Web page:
The second-quarter economic report misery continues in a major way today with housing starts and permits unexpectedly falling.
The Econoday consensus was was for starts to rise 4.35%. Instead, starts fell 5.5%. Adding insult to injury, April was revised lower by 1.37 percentage points making the consensus estimate off by an amazing 11.22 percentage points.
The bad economic news keeps building, this time in the housing sector. Housing starts fell an unexpected 5.5 percent in May to a far lower-than-expected annualized rate of 1.092 million with permits likewise very weak, down 4.9 percent to a 1.168 million rate.
All components show declines with single-family starts down 3.9 percent to a 794,000 rate and permits down 1.9 percent to 779,000. Multi-family starts fell 9.7 percent to 298,000 with permits down 10.4 percent to 389,000. Total completions did rise 5.6 percent to a 1.164 million rate, which adds supply to a thin market, but homes under construction slipped 0.7 percent to 1.067 million.
Adding to the bad news are downward revisions to starts including April which is now at 1.156 vs an initial 1.172 million. Looking at the quarter-to-quarter comparison, starts have averaged 1.124 million so far in the second quarter, down a very sizable 9.2 percent from 1.238 million in the second quarter. Permits, at an average of 1.198 million, are down 4.9 percent.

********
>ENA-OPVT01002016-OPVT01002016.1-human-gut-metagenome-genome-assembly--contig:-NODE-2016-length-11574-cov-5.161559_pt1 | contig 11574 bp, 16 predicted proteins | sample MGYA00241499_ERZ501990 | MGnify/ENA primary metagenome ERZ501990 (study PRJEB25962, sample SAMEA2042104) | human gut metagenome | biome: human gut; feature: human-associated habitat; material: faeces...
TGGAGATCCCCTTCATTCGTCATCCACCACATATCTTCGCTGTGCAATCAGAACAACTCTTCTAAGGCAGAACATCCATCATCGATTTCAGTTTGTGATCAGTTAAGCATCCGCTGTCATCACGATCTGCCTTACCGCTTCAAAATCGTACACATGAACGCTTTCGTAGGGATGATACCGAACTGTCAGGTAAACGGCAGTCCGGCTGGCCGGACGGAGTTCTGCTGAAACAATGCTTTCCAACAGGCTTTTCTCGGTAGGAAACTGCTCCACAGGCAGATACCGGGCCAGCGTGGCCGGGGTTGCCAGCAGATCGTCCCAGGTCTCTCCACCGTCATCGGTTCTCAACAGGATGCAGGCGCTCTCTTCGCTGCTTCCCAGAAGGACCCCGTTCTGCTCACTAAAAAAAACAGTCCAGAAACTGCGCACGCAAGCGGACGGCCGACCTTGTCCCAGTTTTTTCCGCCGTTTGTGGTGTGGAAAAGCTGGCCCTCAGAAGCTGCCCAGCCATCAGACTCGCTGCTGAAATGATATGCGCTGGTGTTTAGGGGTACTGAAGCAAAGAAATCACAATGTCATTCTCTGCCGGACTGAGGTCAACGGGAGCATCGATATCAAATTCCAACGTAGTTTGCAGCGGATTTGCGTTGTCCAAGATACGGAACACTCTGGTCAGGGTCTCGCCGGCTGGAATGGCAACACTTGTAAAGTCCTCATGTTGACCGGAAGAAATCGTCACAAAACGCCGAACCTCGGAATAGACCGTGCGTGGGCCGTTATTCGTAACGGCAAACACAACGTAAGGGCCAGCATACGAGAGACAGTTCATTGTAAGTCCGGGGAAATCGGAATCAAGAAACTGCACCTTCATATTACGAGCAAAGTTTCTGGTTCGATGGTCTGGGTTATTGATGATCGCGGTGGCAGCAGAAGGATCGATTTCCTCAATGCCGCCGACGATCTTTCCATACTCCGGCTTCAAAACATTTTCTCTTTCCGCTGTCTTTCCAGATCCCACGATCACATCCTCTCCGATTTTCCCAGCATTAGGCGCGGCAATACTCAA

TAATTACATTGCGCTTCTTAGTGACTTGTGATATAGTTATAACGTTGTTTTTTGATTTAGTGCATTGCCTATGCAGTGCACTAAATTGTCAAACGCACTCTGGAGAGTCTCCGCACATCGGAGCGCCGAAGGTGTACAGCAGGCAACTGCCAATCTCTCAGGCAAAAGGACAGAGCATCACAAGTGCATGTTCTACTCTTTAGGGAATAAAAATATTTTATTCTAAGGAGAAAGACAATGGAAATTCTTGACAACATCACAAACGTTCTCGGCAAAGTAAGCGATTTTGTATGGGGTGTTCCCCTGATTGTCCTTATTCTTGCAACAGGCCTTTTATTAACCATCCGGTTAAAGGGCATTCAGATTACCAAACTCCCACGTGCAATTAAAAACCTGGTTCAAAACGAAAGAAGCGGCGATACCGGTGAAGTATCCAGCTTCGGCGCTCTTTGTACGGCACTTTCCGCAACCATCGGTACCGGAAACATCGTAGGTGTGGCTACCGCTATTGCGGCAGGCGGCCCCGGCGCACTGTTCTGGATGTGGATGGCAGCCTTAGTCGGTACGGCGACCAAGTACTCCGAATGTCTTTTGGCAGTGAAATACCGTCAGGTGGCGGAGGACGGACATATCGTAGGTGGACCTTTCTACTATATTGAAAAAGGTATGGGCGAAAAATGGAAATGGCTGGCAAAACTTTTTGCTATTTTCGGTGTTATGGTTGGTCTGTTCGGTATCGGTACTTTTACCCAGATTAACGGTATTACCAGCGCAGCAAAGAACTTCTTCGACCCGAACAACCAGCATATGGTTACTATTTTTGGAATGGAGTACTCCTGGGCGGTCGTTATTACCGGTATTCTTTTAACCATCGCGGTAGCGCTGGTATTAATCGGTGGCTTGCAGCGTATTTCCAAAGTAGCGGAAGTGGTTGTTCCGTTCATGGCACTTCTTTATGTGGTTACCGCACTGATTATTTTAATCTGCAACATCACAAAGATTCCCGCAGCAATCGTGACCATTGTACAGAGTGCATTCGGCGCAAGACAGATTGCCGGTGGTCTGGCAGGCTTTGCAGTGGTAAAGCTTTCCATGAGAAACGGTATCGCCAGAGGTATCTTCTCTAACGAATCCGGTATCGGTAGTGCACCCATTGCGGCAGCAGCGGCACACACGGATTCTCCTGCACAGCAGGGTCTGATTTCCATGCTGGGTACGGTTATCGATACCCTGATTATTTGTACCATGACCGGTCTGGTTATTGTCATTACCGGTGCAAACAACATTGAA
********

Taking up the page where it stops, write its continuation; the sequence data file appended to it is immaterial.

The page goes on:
Residential investment looks to be yet another negative for second-quarter GDP.
Mortgage News Dailly has some amusing comments by Lawrence Yun, the National Association of Realtors chief economist, in its report Drop in Housing Starts Could Intensify Inventory Issues.
The negative report prompted the following statement from the National Association of Realtor’s Chief Economist Lawrence Yun. “Housing shortages look to intensify and may well turn into a housing emergency if the discrepancy between housing demand and housing supply widens further. The falling housing starts and housing permits in May are befuddling given the lack of homes for sale and the quick pace of selling a newly-constructed homes. Meanwhile, job creations of a consistent 2 million a year will push up housing demand further. One thing that moving up is the housing costs for consumers: higher home prices and higher rents.”
Yun is befuddled. That’s hardly surprising given that it does not take much to befuddle economists.
Let me clear up the confusion:
- People cannot afford homes so they are not buying them.
- Builders will not purposely build homes to sell at a loss.
- The alleged demand for new homes is imaginary.
Such analysis is beyond the scope of most economists, so I am happy to help out.
Mike “Mish” Shedlock